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Reimagining the delivery of acute medicine in Ireland

The National Clinical Programme for Acute Medicine is the largest of the HSE’s national clinical programmes, with 50 per cent of all medical interactions in the country comprising acute medicine.

The majority of acute medicine in Ireland is delivered by Acute Medical Units (AMUs), Acute Medical Assessment Units (AMAUs) and Medical Assessment Units (MAUs).

Units are located in 30 hospitals nationwide. Currently, the Midland Regional Hospital, Portlaoise, Midland Regional Hospital, Tullamore and Beaumont Hospital, Dublin, are the only hospitals without dedicated units.

AMUs are located in Model 4 hospitals, AMAUs in Model 3 hospitals and MAUs in smaller, Model 2 hospitals like Mallow, Ennis and Nenagh.

According to Prof Garry Courtney, Co-Lead of the HSE National Clinical Programme for Acute Medicine, some 100,000 patients went through acute units last year and about 20,000 were not admitted.

Some 45 acute physicians have been appointed to the Acute Medicine Programme in the last five years, but Prof Courtney says many more physicians are required.

AMAUs have a target whereby a senior clinical decision-maker should see a patient within one hour. However, according to Prof Courtney, the target is not being met.

This is because hand-held electronic devices and adequate information and communications technology (ICT) are required to accurately capture this metric, advised Prof Courtney, who is also Clinical Director at St Luke’s Hospital, Kilkenny.

“Units are not reaching that benchmark, but that is what we’re aiming for. But we won’t be able to prove that until we get better ICT. That’s a problem in Ireland,” Prof Courtney told the Medical Independent (MI). 

Admissions

AMAUs facilitate the assessment, diagnosis and treatment of patients before a decision is made on admission or discharge, usually within a target time frame of six hours. Same-day radiology and cardiac diagnostics are required to facilitate this.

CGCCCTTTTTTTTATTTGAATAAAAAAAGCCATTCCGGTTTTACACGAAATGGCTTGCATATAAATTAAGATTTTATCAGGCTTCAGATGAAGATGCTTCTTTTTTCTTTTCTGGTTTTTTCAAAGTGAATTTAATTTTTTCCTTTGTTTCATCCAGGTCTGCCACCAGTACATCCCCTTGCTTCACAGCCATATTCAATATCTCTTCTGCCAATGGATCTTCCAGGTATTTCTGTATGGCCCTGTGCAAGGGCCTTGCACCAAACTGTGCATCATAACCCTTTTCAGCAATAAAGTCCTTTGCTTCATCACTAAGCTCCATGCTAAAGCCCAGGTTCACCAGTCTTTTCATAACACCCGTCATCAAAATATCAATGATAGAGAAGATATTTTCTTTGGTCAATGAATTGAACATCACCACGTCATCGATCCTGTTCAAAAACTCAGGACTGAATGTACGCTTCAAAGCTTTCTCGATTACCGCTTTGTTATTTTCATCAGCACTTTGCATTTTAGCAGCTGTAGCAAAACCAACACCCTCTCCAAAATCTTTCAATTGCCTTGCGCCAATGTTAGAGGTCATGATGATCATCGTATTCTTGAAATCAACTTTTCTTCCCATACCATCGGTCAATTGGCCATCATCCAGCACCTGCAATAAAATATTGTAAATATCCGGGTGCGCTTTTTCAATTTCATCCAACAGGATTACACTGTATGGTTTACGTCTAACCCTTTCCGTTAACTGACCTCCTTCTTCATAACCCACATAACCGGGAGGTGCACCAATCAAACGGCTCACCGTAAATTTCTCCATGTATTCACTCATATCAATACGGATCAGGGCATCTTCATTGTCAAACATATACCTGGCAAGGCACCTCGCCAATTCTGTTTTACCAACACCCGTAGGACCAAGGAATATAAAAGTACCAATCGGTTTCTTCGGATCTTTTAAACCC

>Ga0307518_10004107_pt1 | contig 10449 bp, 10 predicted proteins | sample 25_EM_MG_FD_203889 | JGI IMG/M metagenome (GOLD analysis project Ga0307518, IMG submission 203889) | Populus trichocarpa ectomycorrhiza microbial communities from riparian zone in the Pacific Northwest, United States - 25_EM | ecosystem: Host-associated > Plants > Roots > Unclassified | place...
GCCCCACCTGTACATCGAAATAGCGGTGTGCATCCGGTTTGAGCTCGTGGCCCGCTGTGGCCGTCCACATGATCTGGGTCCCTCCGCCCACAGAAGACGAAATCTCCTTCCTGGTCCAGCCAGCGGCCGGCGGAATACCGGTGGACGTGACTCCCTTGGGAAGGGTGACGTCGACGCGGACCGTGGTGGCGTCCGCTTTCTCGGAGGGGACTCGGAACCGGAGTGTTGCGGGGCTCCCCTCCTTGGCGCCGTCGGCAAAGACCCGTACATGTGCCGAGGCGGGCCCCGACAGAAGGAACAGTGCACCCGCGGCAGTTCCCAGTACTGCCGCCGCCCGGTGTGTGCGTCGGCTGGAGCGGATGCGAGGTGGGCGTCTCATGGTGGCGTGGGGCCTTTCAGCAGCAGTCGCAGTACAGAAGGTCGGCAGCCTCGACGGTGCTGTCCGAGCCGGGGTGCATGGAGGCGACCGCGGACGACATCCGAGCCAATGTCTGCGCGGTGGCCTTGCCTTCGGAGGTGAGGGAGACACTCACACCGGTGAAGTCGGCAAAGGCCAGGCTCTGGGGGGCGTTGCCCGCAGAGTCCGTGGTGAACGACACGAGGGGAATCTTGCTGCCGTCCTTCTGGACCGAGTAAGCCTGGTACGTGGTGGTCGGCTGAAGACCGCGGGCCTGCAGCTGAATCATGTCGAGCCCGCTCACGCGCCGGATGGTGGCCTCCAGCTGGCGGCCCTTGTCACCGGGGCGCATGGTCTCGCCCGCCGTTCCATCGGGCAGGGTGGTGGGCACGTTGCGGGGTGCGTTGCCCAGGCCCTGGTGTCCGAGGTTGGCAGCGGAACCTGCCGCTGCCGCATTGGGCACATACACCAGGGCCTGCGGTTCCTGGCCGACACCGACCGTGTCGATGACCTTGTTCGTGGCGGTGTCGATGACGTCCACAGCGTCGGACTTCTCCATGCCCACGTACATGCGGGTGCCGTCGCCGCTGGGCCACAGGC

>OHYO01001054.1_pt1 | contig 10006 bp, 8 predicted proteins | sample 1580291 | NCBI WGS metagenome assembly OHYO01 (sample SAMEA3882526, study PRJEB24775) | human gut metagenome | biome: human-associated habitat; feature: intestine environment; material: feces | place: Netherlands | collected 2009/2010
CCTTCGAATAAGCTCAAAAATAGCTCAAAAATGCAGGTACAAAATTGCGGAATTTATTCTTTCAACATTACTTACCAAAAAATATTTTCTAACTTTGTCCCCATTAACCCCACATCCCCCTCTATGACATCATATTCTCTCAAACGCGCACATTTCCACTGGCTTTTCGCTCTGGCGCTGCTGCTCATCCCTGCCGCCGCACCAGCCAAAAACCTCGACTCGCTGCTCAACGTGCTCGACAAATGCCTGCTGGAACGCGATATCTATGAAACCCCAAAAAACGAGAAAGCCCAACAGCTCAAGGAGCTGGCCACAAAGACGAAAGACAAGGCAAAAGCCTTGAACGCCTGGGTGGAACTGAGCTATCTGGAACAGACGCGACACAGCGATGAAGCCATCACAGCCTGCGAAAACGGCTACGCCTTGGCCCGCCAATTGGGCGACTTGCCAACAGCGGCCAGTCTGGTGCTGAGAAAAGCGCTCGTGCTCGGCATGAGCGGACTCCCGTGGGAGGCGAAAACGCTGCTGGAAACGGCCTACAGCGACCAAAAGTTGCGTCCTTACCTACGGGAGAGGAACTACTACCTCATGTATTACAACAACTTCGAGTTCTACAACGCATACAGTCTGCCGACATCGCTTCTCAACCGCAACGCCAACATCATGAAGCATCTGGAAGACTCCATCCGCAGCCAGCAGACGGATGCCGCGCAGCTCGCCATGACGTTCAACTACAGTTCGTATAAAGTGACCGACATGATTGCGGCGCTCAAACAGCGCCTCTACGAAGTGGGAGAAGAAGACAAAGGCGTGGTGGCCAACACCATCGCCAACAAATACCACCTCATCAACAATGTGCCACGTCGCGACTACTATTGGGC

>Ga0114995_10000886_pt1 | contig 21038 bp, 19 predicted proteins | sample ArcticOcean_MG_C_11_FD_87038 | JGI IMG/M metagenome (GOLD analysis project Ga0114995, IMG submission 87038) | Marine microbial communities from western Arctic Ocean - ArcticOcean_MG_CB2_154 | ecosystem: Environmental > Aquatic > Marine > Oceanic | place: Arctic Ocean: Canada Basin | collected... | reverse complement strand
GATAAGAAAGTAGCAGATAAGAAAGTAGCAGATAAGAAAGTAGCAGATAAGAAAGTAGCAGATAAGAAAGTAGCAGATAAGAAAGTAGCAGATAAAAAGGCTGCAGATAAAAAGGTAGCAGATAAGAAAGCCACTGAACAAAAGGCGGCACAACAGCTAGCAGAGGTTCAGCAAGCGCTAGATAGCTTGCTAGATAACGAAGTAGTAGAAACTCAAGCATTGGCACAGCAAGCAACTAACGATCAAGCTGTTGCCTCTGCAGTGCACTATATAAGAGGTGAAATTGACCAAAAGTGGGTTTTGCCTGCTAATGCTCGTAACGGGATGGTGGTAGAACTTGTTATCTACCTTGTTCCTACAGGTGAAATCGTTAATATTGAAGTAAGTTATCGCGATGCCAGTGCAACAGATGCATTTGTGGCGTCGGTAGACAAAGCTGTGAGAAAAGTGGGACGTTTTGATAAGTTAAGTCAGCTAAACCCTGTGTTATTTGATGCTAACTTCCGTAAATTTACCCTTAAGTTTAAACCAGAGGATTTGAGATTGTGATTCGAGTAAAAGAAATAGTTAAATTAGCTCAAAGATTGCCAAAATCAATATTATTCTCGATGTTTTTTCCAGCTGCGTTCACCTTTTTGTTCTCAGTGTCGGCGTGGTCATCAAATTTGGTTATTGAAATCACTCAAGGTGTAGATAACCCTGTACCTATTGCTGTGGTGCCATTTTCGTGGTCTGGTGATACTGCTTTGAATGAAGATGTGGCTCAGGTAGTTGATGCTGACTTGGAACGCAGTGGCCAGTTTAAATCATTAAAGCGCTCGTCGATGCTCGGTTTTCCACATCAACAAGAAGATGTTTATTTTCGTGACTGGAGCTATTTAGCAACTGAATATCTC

They aim to help avoid admissions to hospitals and so-called ‘boarded patients’. For this very reason, there are no beds in AMAUs, only trolleys.

“The bigger the amount of boarders in an AMAU, the more dysfunctional it is and the worse the flow is. Boarding is a measure of dysfunction,” Prof Courtney advised.

AMAUs also aim to decrease length of stay (LOS). To date, AMAUs have decreased LOS by 1.6 days, according to Prof Courtney.

“If we brought that up to two days, that would have an enormous impact on trolleys,” he added.

Unfortunately, to date, the reduced LOS is not having an impact on alleviating emergency department (ED) waiting times. The Acute Medicine Programme aims to “eliminate trolley waits for medical patients”.

“The reason for this is that not enough patients are going through the AMAUs,” Prof Courtney told MI

Last year, 20 per cent of patients going through AMAUs avoided admission to hospital. Prof Courtney believes this needs to rise to 40 per cent in order to have an impact on EDs.

“If we put more patients through AMAUs, there would be less going through EDs and there would be less trolleys.”

It is not known if the introduction of AMAUs has had an impact on mortality rates nationally. However, data from St James’s Hospital, Dublin, has shown that its unit has reduced mortality, Prof Courtney said.

Data on readmission rates is monitored, with readmission rates captured at seven days and 30 days for surgery and medicine patients through the HIPE system.

In 2010, the Acute Medicine Programme aimed to “reduce the admission rate of patients by 10 per cent per year for three years post full implementation without increasing 30-day readmission”.

Readmission rates have not gone up, Prof Courtney advised, illustrating that AMAUs are achieving this objective.

Bed occupancy

The Programme also sought to generate medical bed-day savings of 10 per cent per year for three years post full implementation. However, there is still a shortage of acute medical inpatient beds in Ireland and bed occupancy in hospitals remains dangerously high.

“Bed occupancy in Ireland is woefully too high… Over all the country, it is probably over 95 per cent, which is dangerous. It’s too high. It should be no more than 85 per cent. In some hospitals, it’s over 100 per cent because there are more patients than beds,” Prof Courtney commented.

Prof Courtney believes AMAUs may have put a cap on bed occupancy but they have not reduced it. This is because the population is rising and more people are living longer, resulting in increasing demand for healthcare.

“So we’re just running to catch up. We’re running to stand still. If we weren’t there, I think that trolleys would be on the lawns outside the hospitals rather than in the corridors… I don’t think we’ve reduced bed occupancy because as quick as we free-up beds, there’s more patients to fill them.”

‘Acute floor’